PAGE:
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Cuccinelli seeks to preserve Va. sodomy law

Attorney General Ken Cuccinelli II filed an appeal Tuesday to the U.S. Supreme Court aimed at preserving Virginia’s anti-sodomy law.

Cuccinelli, a Republican running for governor, asked the court to overturn a March decision by the 4th U.S. Circuit Court of Appeals to strike down the law, which had been used in 2005 to convict a 47-year-old man of soliciting oral sex from a 17-year-old girl.

The appeals court ruled that prosecutors could not use Virginia’s “Crimes Against Nature” statute to convict William Scott MacDonald because the Supreme Court had, in a landmark 2003 ruling, invalidated sodomy statutes that criminalize sexual activity between consenting adults. Virginia's statute outlaws all acts of oral and anal sex.

Cuccinelli acknowledged that since the Supreme Court’s 2003 decision, the law cannot be used against consenting adults engaged in private sex acts. But he said the law remains a useful tool for prosecutors seeking to obtain felony convictions against sexual predators. Without the sodomy statute, a simple solicitation charge would have been a misdemeanor, according to Claire Guthrie Gastanaga, executive director of the American Civil Liberties Union of Virginia.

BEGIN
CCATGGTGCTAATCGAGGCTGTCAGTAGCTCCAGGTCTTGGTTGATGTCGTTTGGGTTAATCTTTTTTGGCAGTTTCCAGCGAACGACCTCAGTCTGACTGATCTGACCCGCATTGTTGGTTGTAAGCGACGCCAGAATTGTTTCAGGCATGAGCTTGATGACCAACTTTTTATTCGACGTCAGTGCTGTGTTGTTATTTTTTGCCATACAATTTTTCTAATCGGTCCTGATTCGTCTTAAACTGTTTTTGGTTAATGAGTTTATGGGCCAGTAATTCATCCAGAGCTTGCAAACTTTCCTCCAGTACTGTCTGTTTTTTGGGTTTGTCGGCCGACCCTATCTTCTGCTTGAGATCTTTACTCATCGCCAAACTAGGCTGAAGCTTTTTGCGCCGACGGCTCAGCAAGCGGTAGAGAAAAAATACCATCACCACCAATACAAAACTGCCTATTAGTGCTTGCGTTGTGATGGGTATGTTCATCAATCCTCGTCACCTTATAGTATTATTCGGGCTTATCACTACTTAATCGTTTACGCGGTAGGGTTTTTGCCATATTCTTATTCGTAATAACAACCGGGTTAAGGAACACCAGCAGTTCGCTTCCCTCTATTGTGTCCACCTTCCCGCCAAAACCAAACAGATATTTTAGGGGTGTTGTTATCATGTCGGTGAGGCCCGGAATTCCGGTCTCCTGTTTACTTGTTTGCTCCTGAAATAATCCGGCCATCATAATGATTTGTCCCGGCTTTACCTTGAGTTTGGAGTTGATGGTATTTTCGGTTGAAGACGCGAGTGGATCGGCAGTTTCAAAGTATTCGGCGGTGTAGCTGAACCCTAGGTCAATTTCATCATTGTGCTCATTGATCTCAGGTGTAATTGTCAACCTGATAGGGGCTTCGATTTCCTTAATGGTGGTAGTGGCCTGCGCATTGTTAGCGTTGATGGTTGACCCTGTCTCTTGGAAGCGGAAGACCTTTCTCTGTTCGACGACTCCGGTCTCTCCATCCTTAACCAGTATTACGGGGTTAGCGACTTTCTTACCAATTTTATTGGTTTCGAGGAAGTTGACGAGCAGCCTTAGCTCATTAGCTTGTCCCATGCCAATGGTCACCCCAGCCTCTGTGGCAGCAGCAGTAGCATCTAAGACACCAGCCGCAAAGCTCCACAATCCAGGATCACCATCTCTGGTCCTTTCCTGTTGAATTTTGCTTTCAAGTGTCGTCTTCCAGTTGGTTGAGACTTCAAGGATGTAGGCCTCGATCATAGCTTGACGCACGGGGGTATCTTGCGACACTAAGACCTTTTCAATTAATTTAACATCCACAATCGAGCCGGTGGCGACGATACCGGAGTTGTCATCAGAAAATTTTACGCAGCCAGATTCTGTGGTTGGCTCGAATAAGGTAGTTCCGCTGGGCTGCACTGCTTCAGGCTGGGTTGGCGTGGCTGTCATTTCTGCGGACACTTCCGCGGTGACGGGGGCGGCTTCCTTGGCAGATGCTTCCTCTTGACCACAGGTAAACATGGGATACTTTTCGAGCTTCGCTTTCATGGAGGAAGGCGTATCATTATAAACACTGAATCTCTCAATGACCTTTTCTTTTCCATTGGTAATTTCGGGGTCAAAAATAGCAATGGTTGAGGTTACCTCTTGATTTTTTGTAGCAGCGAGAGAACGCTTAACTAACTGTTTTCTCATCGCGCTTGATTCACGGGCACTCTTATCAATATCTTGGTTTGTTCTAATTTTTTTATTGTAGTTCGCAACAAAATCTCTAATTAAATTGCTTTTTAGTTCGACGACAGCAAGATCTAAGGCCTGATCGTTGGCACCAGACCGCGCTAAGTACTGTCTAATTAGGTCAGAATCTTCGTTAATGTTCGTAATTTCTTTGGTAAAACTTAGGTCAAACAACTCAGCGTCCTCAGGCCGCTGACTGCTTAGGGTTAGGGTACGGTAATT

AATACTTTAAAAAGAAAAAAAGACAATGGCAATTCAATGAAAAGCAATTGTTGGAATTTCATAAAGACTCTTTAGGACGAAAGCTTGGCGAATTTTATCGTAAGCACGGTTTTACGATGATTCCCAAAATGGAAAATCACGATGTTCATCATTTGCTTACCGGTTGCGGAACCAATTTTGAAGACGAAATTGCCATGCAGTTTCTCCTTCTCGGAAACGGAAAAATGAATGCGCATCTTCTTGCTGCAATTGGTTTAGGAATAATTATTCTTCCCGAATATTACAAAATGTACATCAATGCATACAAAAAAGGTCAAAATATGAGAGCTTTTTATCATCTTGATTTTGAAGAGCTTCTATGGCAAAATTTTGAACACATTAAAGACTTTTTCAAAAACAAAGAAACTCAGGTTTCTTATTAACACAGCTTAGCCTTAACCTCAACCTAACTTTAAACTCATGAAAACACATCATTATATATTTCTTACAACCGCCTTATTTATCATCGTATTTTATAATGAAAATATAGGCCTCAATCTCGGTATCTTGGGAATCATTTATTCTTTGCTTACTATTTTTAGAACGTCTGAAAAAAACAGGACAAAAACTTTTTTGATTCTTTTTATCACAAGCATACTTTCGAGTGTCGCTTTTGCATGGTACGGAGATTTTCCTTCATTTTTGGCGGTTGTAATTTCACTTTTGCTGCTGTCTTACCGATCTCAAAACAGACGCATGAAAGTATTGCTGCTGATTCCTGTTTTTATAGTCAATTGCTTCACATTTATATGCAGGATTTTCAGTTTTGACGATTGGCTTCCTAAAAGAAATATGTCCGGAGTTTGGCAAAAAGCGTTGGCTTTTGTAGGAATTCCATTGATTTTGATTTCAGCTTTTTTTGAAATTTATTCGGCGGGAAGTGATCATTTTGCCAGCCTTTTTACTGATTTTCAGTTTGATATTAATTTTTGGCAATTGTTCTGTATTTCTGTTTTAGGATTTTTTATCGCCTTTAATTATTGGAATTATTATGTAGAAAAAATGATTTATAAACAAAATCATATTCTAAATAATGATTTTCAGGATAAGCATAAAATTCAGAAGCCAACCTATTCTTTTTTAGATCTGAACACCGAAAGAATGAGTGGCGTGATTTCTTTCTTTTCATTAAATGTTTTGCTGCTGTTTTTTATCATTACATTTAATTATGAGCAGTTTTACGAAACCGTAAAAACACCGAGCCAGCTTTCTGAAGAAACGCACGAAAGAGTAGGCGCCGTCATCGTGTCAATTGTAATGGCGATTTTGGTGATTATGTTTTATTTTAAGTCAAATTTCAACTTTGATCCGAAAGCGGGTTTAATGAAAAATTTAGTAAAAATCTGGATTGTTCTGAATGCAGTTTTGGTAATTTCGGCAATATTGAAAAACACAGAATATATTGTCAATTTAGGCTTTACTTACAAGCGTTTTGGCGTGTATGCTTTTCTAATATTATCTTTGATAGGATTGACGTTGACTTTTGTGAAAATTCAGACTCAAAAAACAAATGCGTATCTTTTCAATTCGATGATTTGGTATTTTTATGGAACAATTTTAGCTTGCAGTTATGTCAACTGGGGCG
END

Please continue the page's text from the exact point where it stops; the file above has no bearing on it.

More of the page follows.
“The law is only applied to offenses committed against minors, against non-consenting or incapacitated adults, or in public,” Cuccinelli said. “It is not — and cannot be — used against consenting adults acting in private.”

Gastanaga said that instead of trying to preserve the sodomy statute, Cuccinelli should encourage Virginia lawmakers to strengthen penalties against sexual predators.

“You can’t use an unconstitutional law to prosecute people,” she said. “Go get yourself a constitutional law.”

Laura Vozzella covers Virginia politics for The Washington Post.

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